Color–Tone Analogies

Color–tone analogies refer to the association of color scales to musical scales. Throughout history, such analogies have played the most diverse roles with regard to aspects of philosophy, the natural sciences, art theory, and music theory. Depending on the stage of development reached by the theory of colors and optics and the theory of music and acoustics, respectively, a variety of procedures for developing analogies have been applied, while the prevailing understanding of the world was used to justify these comparisons.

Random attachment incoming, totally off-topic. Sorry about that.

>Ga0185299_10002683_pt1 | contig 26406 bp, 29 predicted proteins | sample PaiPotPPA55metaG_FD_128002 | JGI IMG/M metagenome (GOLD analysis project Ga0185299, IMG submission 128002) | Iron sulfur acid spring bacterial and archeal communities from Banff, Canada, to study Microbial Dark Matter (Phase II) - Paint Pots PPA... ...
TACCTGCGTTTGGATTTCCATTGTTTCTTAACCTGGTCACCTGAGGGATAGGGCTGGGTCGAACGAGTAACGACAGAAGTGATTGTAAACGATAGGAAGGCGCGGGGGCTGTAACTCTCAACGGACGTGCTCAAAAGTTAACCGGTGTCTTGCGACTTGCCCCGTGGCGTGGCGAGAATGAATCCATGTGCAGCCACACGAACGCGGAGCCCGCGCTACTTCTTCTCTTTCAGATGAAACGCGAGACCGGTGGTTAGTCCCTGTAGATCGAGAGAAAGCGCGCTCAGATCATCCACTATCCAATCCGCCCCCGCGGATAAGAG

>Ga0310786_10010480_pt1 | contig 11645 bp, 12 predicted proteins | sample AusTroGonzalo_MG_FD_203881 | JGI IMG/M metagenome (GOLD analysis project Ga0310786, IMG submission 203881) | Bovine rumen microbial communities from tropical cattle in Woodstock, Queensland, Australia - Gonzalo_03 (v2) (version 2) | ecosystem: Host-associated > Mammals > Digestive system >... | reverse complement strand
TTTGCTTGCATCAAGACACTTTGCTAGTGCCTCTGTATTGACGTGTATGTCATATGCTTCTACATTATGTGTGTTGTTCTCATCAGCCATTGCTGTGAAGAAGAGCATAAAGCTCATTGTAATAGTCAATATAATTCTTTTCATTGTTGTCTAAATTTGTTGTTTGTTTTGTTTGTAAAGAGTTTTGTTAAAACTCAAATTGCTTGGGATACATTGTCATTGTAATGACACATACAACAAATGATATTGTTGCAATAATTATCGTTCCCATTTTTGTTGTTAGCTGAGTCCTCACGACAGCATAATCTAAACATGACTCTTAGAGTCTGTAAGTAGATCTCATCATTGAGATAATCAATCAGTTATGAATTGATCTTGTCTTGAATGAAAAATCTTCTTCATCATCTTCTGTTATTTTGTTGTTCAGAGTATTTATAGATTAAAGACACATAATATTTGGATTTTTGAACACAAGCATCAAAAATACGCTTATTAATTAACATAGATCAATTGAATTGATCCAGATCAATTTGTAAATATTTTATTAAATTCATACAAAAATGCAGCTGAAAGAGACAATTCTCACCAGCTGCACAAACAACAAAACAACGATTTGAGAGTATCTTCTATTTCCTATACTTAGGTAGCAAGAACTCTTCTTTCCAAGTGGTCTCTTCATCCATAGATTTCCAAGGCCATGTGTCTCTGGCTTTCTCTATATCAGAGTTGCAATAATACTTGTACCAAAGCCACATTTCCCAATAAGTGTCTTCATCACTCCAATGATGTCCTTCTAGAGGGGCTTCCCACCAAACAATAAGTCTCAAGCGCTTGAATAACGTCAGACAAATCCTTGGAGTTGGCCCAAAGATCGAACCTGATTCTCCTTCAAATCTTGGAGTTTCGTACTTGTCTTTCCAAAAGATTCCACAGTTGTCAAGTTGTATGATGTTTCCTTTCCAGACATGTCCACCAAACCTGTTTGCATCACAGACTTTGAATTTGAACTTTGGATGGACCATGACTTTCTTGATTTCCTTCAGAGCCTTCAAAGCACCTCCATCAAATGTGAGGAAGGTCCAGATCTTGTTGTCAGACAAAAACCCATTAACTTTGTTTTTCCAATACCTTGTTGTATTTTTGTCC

Color–sound correspondences appeared in prehistoric times as components of complex symbolic or cosmological analogies. In connection with the planets and different spheres of human existence, they were intended to demonstrate a reflection of the macrocosm within the microcosm or a comprehensive blueprint for nature in the sense of a global harmony.

From the ancient world onward, the number of analogical models was incrementally reduced and the first separate color–tone analogies were developed. These then also led to a definition of color harmonies through the transfer of the musical theory of consonance and to the establishment of a theory of harmony in painting.

It is only since the early eighteenth century that fully independent color–tone analogies have been developed. These were mainly intended to facilitate the visualization of music, usually on the basis of various types of light organ.